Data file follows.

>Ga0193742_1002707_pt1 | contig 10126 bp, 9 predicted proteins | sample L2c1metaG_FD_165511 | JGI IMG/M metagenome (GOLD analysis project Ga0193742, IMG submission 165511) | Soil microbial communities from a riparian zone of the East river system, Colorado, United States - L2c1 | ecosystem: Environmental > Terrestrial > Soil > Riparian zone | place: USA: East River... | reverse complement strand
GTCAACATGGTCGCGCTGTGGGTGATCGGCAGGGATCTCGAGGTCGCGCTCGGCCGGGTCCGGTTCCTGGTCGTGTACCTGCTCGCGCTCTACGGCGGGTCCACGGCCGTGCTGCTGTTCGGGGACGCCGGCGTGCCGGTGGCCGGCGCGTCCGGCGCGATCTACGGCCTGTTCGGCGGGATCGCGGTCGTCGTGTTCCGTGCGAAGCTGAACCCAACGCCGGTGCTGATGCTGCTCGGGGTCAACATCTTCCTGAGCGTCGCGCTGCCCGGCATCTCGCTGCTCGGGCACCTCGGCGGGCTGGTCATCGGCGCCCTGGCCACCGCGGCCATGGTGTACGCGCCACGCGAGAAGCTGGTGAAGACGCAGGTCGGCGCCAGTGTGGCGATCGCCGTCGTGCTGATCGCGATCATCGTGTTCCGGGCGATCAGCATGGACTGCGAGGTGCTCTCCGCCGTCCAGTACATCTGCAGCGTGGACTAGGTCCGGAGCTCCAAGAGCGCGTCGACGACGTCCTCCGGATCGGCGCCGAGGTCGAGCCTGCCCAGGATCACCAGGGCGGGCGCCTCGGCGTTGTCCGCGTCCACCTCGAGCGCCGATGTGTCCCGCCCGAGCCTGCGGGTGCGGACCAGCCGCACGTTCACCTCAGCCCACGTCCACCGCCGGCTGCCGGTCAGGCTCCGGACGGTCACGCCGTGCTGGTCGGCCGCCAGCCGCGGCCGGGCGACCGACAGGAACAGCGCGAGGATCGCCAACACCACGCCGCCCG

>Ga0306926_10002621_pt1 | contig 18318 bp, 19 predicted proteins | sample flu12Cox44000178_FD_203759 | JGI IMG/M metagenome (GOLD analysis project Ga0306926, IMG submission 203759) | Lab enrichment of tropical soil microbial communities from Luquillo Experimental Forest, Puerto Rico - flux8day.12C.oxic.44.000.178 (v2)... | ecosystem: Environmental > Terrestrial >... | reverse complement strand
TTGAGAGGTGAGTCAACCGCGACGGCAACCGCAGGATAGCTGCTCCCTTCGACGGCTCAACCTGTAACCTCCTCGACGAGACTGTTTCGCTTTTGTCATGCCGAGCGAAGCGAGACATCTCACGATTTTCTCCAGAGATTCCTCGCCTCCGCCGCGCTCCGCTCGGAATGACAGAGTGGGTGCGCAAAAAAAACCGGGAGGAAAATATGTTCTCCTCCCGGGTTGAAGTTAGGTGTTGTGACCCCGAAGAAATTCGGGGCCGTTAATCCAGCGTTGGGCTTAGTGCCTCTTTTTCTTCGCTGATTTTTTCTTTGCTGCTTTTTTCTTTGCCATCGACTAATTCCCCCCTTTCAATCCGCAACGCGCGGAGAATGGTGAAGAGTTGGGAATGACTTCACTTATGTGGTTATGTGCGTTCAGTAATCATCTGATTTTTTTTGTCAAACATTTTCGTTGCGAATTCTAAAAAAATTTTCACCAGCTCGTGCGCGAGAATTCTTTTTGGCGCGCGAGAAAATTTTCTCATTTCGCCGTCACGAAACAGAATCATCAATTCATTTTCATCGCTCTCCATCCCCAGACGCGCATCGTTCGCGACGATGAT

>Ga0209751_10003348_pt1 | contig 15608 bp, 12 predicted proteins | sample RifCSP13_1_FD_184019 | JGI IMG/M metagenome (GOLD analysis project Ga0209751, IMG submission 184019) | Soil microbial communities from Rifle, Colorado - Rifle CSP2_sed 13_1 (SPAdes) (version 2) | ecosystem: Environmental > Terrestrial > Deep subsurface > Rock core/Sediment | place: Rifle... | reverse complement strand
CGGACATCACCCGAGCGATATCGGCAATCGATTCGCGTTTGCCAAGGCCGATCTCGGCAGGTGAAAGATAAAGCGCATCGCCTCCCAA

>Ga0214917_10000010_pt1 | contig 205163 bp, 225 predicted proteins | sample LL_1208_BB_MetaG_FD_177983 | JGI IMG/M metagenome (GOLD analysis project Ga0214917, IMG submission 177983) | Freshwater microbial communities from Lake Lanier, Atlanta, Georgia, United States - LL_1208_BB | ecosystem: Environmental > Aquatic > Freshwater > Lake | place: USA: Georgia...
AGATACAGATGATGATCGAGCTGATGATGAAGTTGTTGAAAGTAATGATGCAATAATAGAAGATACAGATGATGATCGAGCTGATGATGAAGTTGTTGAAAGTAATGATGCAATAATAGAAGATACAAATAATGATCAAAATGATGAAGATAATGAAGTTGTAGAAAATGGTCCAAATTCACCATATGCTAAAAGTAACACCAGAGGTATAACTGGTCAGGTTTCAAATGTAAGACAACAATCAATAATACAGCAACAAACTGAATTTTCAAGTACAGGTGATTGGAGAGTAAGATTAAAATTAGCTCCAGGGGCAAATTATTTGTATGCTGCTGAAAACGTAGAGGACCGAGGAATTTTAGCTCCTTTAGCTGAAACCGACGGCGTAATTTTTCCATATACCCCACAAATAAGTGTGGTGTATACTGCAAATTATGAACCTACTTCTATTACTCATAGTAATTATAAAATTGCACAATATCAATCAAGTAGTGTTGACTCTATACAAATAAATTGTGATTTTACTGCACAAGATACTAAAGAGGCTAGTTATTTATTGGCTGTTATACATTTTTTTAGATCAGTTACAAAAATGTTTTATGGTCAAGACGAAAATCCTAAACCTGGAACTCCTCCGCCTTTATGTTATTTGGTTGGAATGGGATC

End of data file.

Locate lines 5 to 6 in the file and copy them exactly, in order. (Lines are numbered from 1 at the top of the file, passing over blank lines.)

>Ga0209751_10003348_pt1 | contig 15608 bp, 12 predicted proteins | sample RifCSP13_1_FD_184019 | JGI IMG/M metagenome (GOLD analysis project Ga0209751, IMG submission 184019) | Soil microbial communities from Rifle, Colorado - Rifle CSP2_sed 13_1 (SPAdes) (version 2) | ecosystem: Environmental > Terrestrial > Deep subsurface > Rock core/Sediment | place: Rifle... | reverse complement strand
CGGACATCACCCGAGCGATATCGGCAATCGATTCGCGTTTGCCAAGGCCGATCTCGGCAGGTGAAAGATAAAGCGCATCGCCTCCCAA